Two 'Architecturally Distinct' Buildings and an Effort to Keep Them That Way

Community Board 1 is hoping to protect two Tribeca buildings, 285 West Broadway, a 6-story commercial property, and the post office at 350 Canal Street. Both, the board says, "are open to major modification or, worse, demolition." Photos: Carl Glassman/Tribeca Trib

Mar. 30, 2023

The push by Mayor Eric Adams and Gov. Kathy Hochul to raise current zoning limits and build more affordable housing is leaving two landmark-worthy Tribeca buildings ripe for ruin, according to Community Board 1.

The board on Tuesday passed resolutions calling on the Landmarks Preservation Commission to consider landmark status for the U.S. Post Office building at 350 Canal St. and the 1889 Beaux Arts-style Rawitser Building at 285 West Broadway, on the corner of Canal. Both buildings lie just outside the Tribeca North Historic District and, with the potential loosening of zoning regulations, are “open to major modifications or worse, demolition…,” CB1 said in its resolution. In the future, the board plans to seek landmark status for several other Lower Manhattan buildings. These recommendations follow the board’s support for a request for evaluation of 60 Wall Street and its atrium for landmark status. 

The U.S. Post Office at 350 Canal Street 

In his report “Housing Manhattanites: A Report on Where and How to Build the Housing We Need,” Manhattan Borough President Mark Levine identified the two-story post office as a potential site for 233 units of affordable housing, and one of five sites in the Community Board 1 area where the report says below-market rental housing could be built. In an effort to have the building considered for landmark status, the Historic Districts Council submitted a formal Request for Evaluaton to the Landmarks Commission, a request supported by CB1.

Completed in 1939, the terra-cotta-clad post office was one of 14 Depression-era postal facilities funded by the federal Works Progress Administration. “The innovative quality of the design and the attention paid to creating a dramatic setting combine to make Canal Street Station one of the most important post office buildings in New York City,” the Historic Districts Council noted in its request. 

“It’s got this beautiful terra-cotta completeness. It’s amazing how intact this building is,” said Jason Friedman, chair of CB1’s Landmarks and Preservation Committee. “This is obviously a primo site for any big development, tear-down thing.”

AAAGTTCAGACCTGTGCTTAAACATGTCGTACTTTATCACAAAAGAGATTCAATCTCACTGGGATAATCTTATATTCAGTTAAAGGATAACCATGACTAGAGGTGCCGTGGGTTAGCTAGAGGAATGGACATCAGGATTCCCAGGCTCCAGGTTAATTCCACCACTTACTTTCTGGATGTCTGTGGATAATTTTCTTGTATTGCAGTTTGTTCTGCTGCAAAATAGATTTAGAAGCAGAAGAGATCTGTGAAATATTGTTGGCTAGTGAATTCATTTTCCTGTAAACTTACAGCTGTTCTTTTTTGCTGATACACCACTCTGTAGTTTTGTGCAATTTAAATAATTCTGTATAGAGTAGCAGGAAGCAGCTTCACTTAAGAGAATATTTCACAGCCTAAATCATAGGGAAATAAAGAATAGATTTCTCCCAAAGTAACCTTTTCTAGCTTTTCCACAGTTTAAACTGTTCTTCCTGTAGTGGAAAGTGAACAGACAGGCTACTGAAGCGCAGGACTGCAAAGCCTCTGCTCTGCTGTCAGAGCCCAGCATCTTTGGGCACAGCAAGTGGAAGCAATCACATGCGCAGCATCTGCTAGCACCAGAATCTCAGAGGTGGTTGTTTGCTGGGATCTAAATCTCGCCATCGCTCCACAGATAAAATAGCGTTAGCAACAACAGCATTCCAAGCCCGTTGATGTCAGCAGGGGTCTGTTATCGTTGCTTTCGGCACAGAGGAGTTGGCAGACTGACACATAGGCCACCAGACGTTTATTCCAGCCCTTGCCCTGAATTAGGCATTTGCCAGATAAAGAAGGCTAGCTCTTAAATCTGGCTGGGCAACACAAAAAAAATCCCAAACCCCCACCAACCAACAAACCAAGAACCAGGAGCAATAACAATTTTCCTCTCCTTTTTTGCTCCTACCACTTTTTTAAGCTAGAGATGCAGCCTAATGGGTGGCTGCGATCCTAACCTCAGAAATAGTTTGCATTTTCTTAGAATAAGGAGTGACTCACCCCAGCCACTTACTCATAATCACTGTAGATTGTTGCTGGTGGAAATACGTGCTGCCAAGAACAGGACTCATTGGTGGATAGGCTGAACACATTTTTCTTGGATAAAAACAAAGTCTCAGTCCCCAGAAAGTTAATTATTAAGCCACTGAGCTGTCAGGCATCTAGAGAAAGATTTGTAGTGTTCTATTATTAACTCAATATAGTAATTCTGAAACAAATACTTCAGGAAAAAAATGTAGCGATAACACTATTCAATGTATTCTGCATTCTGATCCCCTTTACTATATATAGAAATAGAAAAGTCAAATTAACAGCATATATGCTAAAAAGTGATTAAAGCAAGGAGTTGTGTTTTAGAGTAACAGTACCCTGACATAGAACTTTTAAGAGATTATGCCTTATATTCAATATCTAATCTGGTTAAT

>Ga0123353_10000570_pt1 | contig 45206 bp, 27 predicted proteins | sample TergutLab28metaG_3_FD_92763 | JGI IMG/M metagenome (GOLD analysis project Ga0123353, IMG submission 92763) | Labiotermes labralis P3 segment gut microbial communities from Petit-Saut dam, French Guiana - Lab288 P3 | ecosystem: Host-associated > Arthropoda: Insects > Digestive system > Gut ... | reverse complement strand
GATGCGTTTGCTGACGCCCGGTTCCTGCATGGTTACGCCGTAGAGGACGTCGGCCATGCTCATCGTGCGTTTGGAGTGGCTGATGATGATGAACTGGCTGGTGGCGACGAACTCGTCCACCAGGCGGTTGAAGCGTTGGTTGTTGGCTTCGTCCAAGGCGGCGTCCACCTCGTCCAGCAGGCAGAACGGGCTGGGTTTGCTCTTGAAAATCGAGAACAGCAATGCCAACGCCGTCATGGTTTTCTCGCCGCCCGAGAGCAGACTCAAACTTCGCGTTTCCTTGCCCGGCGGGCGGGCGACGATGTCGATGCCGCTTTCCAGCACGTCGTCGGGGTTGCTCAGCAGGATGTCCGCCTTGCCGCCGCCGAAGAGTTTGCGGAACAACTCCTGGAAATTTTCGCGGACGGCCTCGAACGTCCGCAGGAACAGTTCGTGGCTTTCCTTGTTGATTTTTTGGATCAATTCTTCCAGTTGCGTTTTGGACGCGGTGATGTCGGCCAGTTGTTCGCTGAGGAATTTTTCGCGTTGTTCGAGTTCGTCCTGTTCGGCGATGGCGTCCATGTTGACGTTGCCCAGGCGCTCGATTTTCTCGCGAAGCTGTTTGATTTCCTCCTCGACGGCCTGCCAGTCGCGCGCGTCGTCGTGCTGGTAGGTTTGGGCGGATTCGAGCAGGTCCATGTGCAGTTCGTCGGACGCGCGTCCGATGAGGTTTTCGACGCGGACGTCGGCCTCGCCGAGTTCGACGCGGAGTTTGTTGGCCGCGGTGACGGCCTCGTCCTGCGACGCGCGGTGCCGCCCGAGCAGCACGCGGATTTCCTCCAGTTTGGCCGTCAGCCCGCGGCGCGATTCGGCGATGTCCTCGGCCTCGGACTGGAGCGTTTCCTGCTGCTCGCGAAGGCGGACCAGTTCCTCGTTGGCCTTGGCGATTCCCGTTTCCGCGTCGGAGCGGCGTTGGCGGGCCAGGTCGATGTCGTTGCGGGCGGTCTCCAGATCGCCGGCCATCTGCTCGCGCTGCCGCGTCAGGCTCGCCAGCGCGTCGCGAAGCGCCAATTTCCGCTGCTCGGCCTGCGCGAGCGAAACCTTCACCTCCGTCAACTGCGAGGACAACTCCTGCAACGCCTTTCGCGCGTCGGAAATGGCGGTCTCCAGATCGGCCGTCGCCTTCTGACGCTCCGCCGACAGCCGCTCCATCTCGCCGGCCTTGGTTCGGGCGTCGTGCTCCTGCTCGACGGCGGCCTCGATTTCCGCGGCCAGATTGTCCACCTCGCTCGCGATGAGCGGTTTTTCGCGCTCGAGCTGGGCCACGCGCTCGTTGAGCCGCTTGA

“It blows my mind that this isn’t designated [as a landmark],” added committee member Bruce Ehrmann.

The Borough President’s report said the existing facade should be preserved “and incorporated into any development.”

The Rawitser Building at 285 West Broadway

In its resolution, CB1 called the six-story commercial building “a prominent and welcoming entry to the neighborhood of Tribeca.” As far back as 2013 the Tribeca Trust, headed by Lynn Ellsworth, unsuccessfully campaigned to have the Tribeca North Historic District expanded to include 285 West Broadway and other buildings. The community board noted the structure’s “chamfered corner entry with cast iron storefronts crowned with round openings surrounded by ornate terracotta carvings of swags and garlands.” On the upper floors, it continued, the intact facade boasts “prominent cornices and carved decorations, including lions heads, roundels and flowers all set under a beautiful modillioned copper roof cornice.”

Friedman had a simpler description of 285 West Broadway when his committee considered recommending it for protection by the city. 

“This building is gorgeous, obviously just beautiful,” he said. “And it’s not landmarked.” 

A Landmarks Preservation Commission spokeswoman did not respond to a request for comment. In a recent statement regarding a Request for Evaluation of 60 Wall Street, she said in a statement that consideration of landmark status “is only possible within the context of the agency’s priorities, which are determined by a variety of factors including our policy of designating resources equitably throughout the city’s five boroughs.”